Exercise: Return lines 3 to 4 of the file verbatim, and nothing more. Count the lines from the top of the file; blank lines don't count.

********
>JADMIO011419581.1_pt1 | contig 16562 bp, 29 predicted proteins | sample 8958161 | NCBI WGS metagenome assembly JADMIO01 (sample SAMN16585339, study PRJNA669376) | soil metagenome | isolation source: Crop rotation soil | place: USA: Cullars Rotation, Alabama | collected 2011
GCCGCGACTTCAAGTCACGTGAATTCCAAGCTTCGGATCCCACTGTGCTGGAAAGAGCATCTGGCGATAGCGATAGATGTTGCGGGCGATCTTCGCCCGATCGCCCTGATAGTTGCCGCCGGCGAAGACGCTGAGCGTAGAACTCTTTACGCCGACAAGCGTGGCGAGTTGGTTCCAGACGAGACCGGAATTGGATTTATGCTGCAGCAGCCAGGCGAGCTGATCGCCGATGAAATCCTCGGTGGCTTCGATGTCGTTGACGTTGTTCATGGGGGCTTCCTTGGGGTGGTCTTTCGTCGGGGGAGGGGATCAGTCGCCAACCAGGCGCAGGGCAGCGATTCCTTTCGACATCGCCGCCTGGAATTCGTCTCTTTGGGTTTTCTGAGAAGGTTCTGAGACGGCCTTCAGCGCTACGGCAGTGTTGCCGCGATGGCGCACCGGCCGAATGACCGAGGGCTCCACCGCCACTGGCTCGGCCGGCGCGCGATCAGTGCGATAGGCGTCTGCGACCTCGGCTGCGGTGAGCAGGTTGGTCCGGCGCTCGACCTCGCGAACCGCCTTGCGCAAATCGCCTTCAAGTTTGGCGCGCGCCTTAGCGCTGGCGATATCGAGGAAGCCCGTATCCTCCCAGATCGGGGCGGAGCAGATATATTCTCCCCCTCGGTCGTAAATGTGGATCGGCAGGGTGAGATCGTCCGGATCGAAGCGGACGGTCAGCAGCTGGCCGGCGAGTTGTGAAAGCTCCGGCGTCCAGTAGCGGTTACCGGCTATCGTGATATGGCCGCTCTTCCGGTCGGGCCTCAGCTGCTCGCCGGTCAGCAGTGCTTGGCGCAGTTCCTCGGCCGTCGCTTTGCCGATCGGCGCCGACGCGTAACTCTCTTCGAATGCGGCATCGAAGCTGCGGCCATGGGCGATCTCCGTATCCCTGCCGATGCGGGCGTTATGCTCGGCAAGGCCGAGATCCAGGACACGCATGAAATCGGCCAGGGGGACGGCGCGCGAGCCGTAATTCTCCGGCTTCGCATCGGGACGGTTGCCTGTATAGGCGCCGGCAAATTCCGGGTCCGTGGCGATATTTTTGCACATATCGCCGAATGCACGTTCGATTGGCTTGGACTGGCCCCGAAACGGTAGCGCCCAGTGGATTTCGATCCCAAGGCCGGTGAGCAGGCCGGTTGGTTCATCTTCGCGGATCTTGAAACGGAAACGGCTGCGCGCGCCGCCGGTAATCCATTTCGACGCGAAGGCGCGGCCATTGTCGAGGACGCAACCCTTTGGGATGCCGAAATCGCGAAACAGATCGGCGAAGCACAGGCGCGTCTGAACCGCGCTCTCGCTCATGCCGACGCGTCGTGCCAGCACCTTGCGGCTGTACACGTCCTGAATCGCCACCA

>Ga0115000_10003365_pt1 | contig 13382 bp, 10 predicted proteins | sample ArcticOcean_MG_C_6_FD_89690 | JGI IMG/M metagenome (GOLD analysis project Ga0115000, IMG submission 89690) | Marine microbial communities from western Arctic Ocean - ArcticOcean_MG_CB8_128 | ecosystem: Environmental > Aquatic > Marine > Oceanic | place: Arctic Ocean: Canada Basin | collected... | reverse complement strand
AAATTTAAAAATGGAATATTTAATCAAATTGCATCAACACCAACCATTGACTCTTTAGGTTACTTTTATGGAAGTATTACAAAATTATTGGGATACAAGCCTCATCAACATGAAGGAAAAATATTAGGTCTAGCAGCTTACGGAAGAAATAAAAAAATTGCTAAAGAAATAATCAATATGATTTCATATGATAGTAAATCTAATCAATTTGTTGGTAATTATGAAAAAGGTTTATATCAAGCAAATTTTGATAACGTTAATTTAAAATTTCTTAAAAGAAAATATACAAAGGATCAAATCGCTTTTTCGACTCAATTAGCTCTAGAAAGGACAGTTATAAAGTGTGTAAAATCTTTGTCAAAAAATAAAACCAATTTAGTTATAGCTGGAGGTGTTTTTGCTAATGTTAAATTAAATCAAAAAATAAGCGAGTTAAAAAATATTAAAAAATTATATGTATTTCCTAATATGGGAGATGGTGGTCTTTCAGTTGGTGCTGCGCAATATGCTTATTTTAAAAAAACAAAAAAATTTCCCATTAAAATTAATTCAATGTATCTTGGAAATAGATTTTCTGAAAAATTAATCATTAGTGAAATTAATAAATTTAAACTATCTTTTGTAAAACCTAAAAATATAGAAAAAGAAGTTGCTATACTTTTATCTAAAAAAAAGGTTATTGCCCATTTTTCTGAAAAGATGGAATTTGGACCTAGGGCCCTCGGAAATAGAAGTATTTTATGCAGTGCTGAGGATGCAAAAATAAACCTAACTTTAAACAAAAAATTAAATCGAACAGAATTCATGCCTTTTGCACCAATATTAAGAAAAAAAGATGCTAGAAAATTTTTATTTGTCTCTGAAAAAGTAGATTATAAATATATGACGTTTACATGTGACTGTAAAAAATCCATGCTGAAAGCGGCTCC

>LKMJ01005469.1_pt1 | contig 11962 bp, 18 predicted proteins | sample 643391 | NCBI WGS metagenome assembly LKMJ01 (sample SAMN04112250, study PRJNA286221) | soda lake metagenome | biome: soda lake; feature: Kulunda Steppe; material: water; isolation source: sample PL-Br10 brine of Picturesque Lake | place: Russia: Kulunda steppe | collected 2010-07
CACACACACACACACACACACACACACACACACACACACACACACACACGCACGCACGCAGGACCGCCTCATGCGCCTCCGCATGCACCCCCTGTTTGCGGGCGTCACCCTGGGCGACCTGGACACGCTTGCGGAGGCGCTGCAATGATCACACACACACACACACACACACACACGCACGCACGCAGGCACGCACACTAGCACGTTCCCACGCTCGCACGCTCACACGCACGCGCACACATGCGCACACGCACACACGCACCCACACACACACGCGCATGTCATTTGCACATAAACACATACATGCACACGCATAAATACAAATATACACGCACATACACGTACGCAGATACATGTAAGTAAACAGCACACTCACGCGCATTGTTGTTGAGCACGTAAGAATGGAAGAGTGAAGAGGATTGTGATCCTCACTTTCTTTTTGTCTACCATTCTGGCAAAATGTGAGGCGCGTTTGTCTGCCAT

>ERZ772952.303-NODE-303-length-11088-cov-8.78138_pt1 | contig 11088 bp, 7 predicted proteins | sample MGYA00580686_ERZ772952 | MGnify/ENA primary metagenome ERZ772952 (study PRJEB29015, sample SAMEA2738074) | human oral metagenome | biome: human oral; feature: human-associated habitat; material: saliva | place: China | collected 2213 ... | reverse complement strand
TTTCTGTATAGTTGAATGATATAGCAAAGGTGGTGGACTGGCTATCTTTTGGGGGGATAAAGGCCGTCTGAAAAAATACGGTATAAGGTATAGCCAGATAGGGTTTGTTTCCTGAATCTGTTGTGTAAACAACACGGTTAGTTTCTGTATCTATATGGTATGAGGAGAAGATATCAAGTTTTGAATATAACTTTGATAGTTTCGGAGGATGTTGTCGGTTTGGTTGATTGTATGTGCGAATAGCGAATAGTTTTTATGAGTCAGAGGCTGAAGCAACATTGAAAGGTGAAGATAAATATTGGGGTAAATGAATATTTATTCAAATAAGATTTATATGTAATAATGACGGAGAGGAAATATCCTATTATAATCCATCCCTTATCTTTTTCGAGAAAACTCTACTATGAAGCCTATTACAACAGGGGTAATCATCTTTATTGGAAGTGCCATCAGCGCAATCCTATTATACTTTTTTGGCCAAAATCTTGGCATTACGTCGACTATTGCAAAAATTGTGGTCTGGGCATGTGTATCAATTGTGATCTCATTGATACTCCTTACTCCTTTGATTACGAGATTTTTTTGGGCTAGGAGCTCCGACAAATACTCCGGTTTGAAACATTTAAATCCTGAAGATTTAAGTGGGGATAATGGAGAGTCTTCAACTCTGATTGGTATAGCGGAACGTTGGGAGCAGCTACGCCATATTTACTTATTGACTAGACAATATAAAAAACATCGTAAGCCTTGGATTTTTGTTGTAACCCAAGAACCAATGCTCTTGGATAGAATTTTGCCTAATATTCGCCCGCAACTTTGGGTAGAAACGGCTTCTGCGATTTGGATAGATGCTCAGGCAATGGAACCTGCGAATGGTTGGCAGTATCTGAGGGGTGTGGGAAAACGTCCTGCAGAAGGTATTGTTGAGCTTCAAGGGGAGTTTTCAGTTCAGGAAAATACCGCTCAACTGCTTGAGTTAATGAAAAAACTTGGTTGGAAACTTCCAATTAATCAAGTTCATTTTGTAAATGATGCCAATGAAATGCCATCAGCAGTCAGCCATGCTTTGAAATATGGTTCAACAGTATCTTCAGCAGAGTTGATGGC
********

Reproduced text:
>Ga0115000_10003365_pt1 | contig 13382 bp, 10 predicted proteins | sample ArcticOcean_MG_C_6_FD_89690 | JGI IMG/M metagenome (GOLD analysis project Ga0115000, IMG submission 89690) | Marine microbial communities from western Arctic Ocean - ArcticOcean_MG_CB8_128 | ecosystem: Environmental > Aquatic > Marine > Oceanic | place: Arctic Ocean: Canada Basin | collected... | reverse complement strand
AAATTTAAAAATGGAATATTTAATCAAATTGCATCAACACCAACCATTGACTCTTTAGGTTACTTTTATGGAAGTATTACAAAATTATTGGGATACAAGCCTCATCAACATGAAGGAAAAATATTAGGTCTAGCAGCTTACGGAAGAAATAAAAAAATTGCTAAAGAAATAATCAATATGATTTCATATGATAGTAAATCTAATCAATTTGTTGGTAATTATGAAAAAGGTTTATATCAAGCAAATTTTGATAACGTTAATTTAAAATTTCTTAAAAGAAAATATACAAAGGATCAAATCGCTTTTTCGACTCAATTAGCTCTAGAAAGGACAGTTATAAAGTGTGTAAAATCTTTGTCAAAAAATAAAACCAATTTAGTTATAGCTGGAGGTGTTTTTGCTAATGTTAAATTAAATCAAAAAATAAGCGAGTTAAAAAATATTAAAAAATTATATGTATTTCCTAATATGGGAGATGGTGGTCTTTCAGTTGGTGCTGCGCAATATGCTTATTTTAAAAAAACAAAAAAATTTCCCATTAAAATTAATTCAATGTATCTTGGAAATAGATTTTCTGAAAAATTAATCATTAGTGAAATTAATAAATTTAAACTATCTTTTGTAAAACCTAAAAATATAGAAAAAGAAGTTGCTATACTTTTATCTAAAAAAAAGGTTATTGCCCATTTTTCTGAAAAGATGGAATTTGGACCTAGGGCCCTCGGAAATAGAAGTATTTTATGCAGTGCTGAGGATGCAAAAATAAACCTAACTTTAAACAAAAAATTAAATCGAACAGAATTCATGCCTTTTGCACCAATATTAAGAAAAAAAGATGCTAGAAAATTTTTATTTGTCTCTGAAAAAGTAGATTATAAATATATGACGTTTACATGTGACTGTAAAAAATCCATGCTGAAAGCGGCTCC